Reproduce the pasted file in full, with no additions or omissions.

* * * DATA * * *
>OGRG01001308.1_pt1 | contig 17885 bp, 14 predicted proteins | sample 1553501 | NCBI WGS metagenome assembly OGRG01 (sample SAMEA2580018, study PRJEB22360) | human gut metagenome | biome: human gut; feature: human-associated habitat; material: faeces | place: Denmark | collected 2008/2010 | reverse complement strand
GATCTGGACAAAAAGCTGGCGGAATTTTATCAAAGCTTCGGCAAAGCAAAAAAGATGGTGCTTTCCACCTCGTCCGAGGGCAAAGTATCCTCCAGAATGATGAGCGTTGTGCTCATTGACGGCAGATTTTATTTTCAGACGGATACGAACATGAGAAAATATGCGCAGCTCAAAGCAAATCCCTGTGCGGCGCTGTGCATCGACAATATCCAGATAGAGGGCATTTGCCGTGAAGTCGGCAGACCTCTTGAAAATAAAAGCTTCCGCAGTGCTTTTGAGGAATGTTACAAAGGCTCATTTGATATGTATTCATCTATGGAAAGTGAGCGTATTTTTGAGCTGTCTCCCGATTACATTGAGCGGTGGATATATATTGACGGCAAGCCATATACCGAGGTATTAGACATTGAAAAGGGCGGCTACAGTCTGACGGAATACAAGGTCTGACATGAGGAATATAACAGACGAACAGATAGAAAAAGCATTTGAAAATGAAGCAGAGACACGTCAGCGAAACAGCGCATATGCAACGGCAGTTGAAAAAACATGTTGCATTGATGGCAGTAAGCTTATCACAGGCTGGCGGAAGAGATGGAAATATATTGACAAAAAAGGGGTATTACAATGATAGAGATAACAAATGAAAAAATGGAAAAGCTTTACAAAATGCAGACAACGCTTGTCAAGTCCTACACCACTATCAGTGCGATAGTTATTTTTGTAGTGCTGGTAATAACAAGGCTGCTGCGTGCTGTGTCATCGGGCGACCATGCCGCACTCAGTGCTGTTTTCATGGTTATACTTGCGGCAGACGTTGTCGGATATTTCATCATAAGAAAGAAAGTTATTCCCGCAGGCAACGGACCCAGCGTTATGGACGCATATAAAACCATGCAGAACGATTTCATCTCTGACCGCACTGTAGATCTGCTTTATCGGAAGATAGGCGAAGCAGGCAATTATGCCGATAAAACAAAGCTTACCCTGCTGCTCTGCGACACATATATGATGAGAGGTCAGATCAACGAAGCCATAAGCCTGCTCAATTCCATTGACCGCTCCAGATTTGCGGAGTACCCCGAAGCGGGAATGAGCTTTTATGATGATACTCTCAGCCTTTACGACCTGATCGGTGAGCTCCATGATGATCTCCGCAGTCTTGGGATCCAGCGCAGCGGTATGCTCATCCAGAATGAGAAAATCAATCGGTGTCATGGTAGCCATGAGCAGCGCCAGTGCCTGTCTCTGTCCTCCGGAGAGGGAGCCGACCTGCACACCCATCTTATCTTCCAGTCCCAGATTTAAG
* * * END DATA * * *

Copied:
>OGRG01001308.1_pt1 | contig 17885 bp, 14 predicted proteins | sample 1553501 | NCBI WGS metagenome assembly OGRG01 (sample SAMEA2580018, study PRJEB22360) | human gut metagenome | biome: human gut; feature: human-associated habitat; material: faeces | place: Denmark | collected 2008/2010 | reverse complement strand
GATCTGGACAAAAAGCTGGCGGAATTTTATCAAAGCTTCGGCAAAGCAAAAAAGATGGTGCTTTCCACCTCGTCCGAGGGCAAAGTATCCTCCAGAATGATGAGCGTTGTGCTCATTGACGGCAGATTTTATTTTCAGACGGATACGAACATGAGAAAATATGCGCAGCTCAAAGCAAATCCCTGTGCGGCGCTGTGCATCGACAATATCCAGATAGAGGGCATTTGCCGTGAAGTCGGCAGACCTCTTGAAAATAAAAGCTTCCGCAGTGCTTTTGAGGAATGTTACAAAGGCTCATTTGATATGTATTCATCTATGGAAAGTGAGCGTATTTTTGAGCTGTCTCCCGATTACATTGAGCGGTGGATATATATTGACGGCAAGCCATATACCGAGGTATTAGACATTGAAAAGGGCGGCTACAGTCTGACGGAATACAAGGTCTGACATGAGGAATATAACAGACGAACAGATAGAAAAAGCATTTGAAAATGAAGCAGAGACACGTCAGCGAAACAGCGCATATGCAACGGCAGTTGAAAAAACATGTTGCATTGATGGCAGTAAGCTTATCACAGGCTGGCGGAAGAGATGGAAATATATTGACAAAAAAGGGGTATTACAATGATAGAGATAACAAATGAAAAAATGGAAAAGCTTTACAAAATGCAGACAACGCTTGTCAAGTCCTACACCACTATCAGTGCGATAGTTATTTTTGTAGTGCTGGTAATAACAAGGCTGCTGCGTGCTGTGTCATCGGGCGACCATGCCGCACTCAGTGCTGTTTTCATGGTTATACTTGCGGCAGACGTTGTCGGATATTTCATCATAAGAAAGAAAGTTATTCCCGCAGGCAACGGACCCAGCGTTATGGACGCATATAAAACCATGCAGAACGATTTCATCTCTGACCGCACTGTAGATCTGCTTTATCGGAAGATAGGCGAAGCAGGCAATTATGCCGATAAAACAAAGCTTACCCTGCTGCTCTGCGACACATATATGATGAGAGGTCAGATCAACGAAGCCATAAGCCTGCTCAATTCCATTGACCGCTCCAGATTTGCGGAGTACCCCGAAGCGGGAATGAGCTTTTATGATGATACTCTCAGCCTTTACGACCTGATCGGTGAGCTCCATGATGATCTCCGCAGTCTTGGGATCCAGCGCAGCGGTATGCTCATCCAGAATGAGAAAATCAATCGGTGTCATGGTAGCCATGAGCAGCGCCAGTGCCTGTCTCTGTCCTCCGGAGAGGGAGCCGACCTGCACACCCATCTTATCTTCCAGTCCCAGATTTAAG